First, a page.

Horror movies may be rife with killers, but since the pandemic they have provided a lifeline to movie theater owners, desperate for reliable attractions to fill the gaps between superhero slugfests. With a title that evokes (a) a target; (b) the cartoon representation of a dead person’s eyes; and (c) the most identifiably enunciated consonant in both “sex” and “The Texas Chain Saw Massacre,” shock veteran Ti West’s stylish and scary “X” — followed six months later by a prequel, “Pearl” — tracks a group of aspiring pornographic filmmakers (including breakout “scream queens” Mia Goth and Jenna Ortega) to a Texas farm, where the crocodile in the lake is no more dangerous than the crone in the house; the film’s suggestion that growing old and wrinkly is the ultimate horror (see also M. Night Shyamalan’s “Old,” from last year) is arguably offensive, but in keeping with the tradition of a genre that regularly swings from radical to reactionary as it taps into universal anxieties.
Meanwhile, comedy troupe graduate Zach Cregger’s bifurcated “Barbarian” begins as an exercise in slow-mounting suspense, then crosses time zones to introduce Justin Long as an obnoxious TV actor who discovers that the Airbnb version of a C.H.U.D. may “cancel” him before the culture gets its chance. Funny and creepy, the film’s energy and irreverence evoke the last great horror heyday of the 1980s.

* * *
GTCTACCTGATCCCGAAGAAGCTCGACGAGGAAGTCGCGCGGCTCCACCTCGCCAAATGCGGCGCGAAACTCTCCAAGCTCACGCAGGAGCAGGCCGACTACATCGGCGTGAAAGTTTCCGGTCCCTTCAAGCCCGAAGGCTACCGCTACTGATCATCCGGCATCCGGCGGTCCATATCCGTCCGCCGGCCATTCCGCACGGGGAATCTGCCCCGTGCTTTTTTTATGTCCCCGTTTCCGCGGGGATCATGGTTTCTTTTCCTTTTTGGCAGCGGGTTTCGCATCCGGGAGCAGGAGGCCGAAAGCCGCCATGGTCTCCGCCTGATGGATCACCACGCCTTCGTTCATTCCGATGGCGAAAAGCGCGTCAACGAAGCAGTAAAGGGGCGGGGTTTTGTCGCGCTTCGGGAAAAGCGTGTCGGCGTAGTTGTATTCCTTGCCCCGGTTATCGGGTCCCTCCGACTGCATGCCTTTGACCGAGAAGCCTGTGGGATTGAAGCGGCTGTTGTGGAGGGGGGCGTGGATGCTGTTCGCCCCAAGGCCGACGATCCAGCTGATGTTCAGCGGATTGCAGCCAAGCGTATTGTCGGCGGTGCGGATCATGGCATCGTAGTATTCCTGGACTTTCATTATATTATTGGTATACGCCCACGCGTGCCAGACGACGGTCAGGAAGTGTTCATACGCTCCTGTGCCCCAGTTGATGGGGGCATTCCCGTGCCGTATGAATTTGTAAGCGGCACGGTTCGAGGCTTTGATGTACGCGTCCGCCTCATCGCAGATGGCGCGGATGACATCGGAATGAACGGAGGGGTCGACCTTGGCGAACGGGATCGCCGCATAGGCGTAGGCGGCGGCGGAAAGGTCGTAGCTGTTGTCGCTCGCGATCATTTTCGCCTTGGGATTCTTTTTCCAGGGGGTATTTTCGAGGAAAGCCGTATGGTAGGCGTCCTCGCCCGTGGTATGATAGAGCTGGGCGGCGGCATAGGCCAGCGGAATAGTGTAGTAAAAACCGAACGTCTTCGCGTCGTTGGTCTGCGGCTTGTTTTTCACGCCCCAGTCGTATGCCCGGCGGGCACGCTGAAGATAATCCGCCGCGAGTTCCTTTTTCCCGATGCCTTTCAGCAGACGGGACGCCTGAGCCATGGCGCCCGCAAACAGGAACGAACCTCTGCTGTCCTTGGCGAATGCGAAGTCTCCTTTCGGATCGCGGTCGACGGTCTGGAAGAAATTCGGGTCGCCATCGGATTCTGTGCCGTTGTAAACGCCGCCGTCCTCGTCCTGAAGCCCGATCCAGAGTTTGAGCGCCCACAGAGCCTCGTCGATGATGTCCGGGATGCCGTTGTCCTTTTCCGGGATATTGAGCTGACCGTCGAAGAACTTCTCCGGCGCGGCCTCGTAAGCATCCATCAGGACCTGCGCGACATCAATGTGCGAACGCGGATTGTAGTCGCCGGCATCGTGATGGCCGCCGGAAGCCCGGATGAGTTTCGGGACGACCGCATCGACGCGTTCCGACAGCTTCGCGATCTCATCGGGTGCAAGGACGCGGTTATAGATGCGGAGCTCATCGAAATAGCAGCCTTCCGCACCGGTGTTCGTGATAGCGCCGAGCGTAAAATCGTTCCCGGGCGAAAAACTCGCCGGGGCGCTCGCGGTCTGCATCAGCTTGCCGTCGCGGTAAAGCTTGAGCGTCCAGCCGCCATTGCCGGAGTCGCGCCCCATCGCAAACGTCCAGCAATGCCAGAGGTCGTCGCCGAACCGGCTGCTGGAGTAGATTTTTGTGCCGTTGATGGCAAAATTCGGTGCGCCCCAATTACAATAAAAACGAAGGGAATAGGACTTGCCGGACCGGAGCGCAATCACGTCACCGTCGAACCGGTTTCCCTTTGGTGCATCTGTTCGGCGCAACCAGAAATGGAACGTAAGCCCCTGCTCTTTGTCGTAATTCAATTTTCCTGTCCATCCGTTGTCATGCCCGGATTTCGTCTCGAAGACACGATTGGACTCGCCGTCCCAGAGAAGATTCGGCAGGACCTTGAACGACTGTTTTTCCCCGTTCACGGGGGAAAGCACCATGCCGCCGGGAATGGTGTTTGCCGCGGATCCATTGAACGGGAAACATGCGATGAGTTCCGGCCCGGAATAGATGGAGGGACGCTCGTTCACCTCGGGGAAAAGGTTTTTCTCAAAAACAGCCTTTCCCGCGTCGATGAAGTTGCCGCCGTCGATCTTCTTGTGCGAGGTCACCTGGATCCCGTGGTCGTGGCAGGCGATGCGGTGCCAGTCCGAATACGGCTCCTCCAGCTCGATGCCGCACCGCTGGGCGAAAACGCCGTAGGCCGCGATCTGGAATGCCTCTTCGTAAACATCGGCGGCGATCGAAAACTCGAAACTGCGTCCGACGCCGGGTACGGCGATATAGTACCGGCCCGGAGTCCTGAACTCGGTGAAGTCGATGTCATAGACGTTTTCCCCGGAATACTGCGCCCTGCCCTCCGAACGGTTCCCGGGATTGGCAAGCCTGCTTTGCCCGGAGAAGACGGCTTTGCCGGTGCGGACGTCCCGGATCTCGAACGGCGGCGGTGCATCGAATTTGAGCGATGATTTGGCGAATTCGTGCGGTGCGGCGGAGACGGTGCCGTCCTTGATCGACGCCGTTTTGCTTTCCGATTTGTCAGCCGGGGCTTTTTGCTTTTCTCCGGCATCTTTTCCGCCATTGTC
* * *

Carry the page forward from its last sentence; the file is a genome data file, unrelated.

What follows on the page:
Released to HBO Max, Steven Soderbergh’s fleet and compact “Kimi” casts Zoë Kravitz as an obsessively COVID-cautious home-based tech worker who suspects she has detected evidence of a crime in the data she monitors; imagine “Rear Window,” by way of Siri. As lively as it is timely, “Kimi” merges social commentary, comic romance and lickety-split action with an unpretentious efficiency that harks back to the era of Roger Corman’s New Line Cinema, at its most relevant.
An all-star event, the maximalist “Glass Onion” can’t afford to be as nonchalant as “Kimi,” but writer-director Rian Johnson’s second murder mystery showcasing Daniel Craig as Benoit Blanc — the master detective introduced in 2019’s “Knives Out” — is similarly delightful, with a plotline also motivated by an attempt to cover up evidence that could collapse a zillion-dollar company. Like the puzzle-box invitations that lure its cast of suspects (Kate Hudson, Dave Bautista, Janelle Monáe, et al) to its title island retreat (built by an Elon Musk-esque tech-bro mogul, played by Edward Norton), the film is impressively ornate and deviously constructed — a layered treat for eyes and ears, with Matisse and Philip Guston on the mansion walls and Bowie and the Bee Gees on the sound system.
Also: “After Yang.” “Alice.” “All the Beauty and the Bloodshed.” “Amsterdam.” “Avatar: The Way of Water.” “Bad Axe.” “The Banshees of Inisherin.” “The Batman.” “Bones and All.” “Decision to Leave.” “Elvis.” “Emergency.” “The Eternal Daughter.” “Everything Everywhere All at Once.” “Fire of Love.” “Happening.” “Hatching.” “Louis Armstrong’s Black & Blues.” “Mad God.” “Marte Um (Mars One).” “Master.” “Men.” “The Menu.” “Nanny.” “Our Father, the Devil.” “Outta the Muck.” “The Picture Taker.” “Return to Seoul.” “Saint Omer.” “Sam Now.” “Show Business Is My Life — But I Can’t Prove It.” “Terrifier 2.” “Top Gun: Maverick.” “Weird: The Al Yankovic Story.” “Who We Are: A Chronicle of Racism in America.”